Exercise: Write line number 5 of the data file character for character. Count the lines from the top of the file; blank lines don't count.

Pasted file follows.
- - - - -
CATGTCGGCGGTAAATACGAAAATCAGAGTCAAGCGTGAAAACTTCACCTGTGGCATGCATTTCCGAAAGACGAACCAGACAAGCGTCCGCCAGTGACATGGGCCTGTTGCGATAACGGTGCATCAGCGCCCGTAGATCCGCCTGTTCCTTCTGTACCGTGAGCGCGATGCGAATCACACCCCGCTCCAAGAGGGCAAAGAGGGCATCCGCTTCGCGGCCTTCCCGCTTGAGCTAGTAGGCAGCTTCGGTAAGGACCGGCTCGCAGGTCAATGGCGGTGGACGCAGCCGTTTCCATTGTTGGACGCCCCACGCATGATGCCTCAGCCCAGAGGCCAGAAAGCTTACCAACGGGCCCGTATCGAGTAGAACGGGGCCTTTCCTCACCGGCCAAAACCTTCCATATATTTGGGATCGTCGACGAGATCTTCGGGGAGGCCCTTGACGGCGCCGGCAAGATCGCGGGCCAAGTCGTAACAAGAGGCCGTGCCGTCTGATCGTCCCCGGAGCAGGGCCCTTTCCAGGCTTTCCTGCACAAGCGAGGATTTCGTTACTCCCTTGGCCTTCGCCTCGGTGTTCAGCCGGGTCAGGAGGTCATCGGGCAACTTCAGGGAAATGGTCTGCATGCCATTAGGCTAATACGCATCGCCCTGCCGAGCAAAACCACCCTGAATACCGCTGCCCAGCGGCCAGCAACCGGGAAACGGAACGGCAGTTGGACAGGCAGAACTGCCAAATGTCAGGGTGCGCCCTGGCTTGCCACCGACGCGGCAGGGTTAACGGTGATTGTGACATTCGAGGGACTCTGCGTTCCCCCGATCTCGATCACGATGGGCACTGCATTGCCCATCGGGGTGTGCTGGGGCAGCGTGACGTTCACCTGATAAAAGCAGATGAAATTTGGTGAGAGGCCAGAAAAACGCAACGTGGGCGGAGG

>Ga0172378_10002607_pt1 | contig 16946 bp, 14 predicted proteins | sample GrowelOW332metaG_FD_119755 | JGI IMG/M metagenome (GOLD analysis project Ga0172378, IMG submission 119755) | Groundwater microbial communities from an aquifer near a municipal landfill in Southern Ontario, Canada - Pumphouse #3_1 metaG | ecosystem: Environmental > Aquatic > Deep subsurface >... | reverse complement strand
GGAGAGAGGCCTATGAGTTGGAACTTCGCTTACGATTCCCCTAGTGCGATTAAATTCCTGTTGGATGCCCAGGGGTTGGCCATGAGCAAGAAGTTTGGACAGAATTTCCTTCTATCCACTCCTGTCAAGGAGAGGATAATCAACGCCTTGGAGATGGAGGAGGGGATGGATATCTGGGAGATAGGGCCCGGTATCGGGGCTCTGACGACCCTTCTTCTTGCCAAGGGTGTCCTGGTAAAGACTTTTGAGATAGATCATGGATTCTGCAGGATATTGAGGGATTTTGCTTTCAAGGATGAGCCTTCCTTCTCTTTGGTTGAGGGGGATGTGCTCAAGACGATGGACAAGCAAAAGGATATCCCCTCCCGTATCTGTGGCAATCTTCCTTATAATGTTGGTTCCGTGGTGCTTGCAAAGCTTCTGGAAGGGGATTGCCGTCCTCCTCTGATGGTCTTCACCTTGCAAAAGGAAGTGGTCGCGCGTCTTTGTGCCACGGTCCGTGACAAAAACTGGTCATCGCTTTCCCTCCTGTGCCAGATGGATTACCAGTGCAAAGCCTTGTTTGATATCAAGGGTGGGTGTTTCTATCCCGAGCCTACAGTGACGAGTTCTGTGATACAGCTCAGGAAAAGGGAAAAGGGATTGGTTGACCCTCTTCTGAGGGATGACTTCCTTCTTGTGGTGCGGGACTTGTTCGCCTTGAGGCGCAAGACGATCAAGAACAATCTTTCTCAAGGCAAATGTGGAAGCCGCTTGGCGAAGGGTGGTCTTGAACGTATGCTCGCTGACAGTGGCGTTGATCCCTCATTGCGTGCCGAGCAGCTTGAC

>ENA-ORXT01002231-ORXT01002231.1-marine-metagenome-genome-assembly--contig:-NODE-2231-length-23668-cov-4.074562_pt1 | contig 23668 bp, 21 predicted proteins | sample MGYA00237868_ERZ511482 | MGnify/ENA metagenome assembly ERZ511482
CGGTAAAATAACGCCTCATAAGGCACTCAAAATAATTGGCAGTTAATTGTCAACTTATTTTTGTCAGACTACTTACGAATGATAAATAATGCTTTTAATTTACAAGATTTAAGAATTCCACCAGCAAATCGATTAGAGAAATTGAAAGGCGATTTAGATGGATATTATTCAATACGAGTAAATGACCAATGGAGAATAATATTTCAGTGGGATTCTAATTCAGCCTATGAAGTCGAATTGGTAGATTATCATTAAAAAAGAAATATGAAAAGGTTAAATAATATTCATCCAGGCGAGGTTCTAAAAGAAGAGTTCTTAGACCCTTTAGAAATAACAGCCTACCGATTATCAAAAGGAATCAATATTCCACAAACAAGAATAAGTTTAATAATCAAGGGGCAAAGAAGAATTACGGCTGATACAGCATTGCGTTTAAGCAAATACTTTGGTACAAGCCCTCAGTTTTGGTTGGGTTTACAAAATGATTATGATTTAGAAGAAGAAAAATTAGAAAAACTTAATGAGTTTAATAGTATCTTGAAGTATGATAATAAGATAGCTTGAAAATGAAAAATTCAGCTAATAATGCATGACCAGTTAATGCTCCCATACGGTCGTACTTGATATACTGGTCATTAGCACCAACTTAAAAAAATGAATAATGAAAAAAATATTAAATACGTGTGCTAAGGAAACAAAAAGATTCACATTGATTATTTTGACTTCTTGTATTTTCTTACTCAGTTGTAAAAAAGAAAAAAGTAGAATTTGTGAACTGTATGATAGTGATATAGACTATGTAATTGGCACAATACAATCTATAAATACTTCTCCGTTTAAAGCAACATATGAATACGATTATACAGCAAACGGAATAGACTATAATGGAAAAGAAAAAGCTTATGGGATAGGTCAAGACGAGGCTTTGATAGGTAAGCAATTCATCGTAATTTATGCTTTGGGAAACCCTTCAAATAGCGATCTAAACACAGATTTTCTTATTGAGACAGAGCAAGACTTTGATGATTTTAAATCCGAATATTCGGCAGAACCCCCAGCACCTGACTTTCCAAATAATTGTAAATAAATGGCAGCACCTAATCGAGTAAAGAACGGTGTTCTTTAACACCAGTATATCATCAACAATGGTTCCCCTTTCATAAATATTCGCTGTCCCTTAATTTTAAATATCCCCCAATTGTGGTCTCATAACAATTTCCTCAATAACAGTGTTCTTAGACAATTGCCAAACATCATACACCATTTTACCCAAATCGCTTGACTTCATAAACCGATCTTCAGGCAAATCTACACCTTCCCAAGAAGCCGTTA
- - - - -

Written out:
CGGTAAAATAACGCCTCATAAGGCACTCAAAATAATTGGCAGTTAATTGTCAACTTATTTTTGTCAGACTACTTACGAATGATAAATAATGCTTTTAATTTACAAGATTTAAGAATTCCACCAGCAAATCGATTAGAGAAATTGAAAGGCGATTTAGATGGATATTATTCAATACGAGTAAATGACCAATGGAGAATAATATTTCAGTGGGATTCTAATTCAGCCTATGAAGTCGAATTGGTAGATTATCATTAAAAAAGAAATATGAAAAGGTTAAATAATATTCATCCAGGCGAGGTTCTAAAAGAAGAGTTCTTAGACCCTTTAGAAATAACAGCCTACCGATTATCAAAAGGAATCAATATTCCACAAACAAGAATAAGTTTAATAATCAAGGGGCAAAGAAGAATTACGGCTGATACAGCATTGCGTTTAAGCAAATACTTTGGTACAAGCCCTCAGTTTTGGTTGGGTTTACAAAATGATTATGATTTAGAAGAAGAAAAATTAGAAAAACTTAATGAGTTTAATAGTATCTTGAAGTATGATAATAAGATAGCTTGAAAATGAAAAATTCAGCTAATAATGCATGACCAGTTAATGCTCCCATACGGTCGTACTTGATATACTGGTCATTAGCACCAACTTAAAAAAATGAATAATGAAAAAAATATTAAATACGTGTGCTAAGGAAACAAAAAGATTCACATTGATTATTTTGACTTCTTGTATTTTCTTACTCAGTTGTAAAAAAGAAAAAAGTAGAATTTGTGAACTGTATGATAGTGATATAGACTATGTAATTGGCACAATACAATCTATAAATACTTCTCCGTTTAAAGCAACATATGAATACGATTATACAGCAAACGGAATAGACTATAATGGAAAAGAAAAAGCTTATGGGATAGGTCAAGACGAGGCTTTGATAGGTAAGCAATTCATCGTAATTTATGCTTTGGGAAACCCTTCAAATAGCGATCTAAACACAGATTTTCTTATTGAGACAGAGCAAGACTTTGATGATTTTAAATCCGAATATTCGGCAGAACCCCCAGCACCTGACTTTCCAAATAATTGTAAATAAATGGCAGCACCTAATCGAGTAAAGAACGGTGTTCTTTAACACCAGTATATCATCAACAATGGTTCCCCTTTCATAAATATTCGCTGTCCCTTAATTTTAAATATCCCCCAATTGTGGTCTCATAACAATTTCCTCAATAACAGTGTTCTTAGACAATTGCCAAACATCATACACCATTTTACCCAAATCGCTTGACTTCATAAACCGATCTTCAGGCAAATCTACACCTTCCCAAGAAGCCGTTA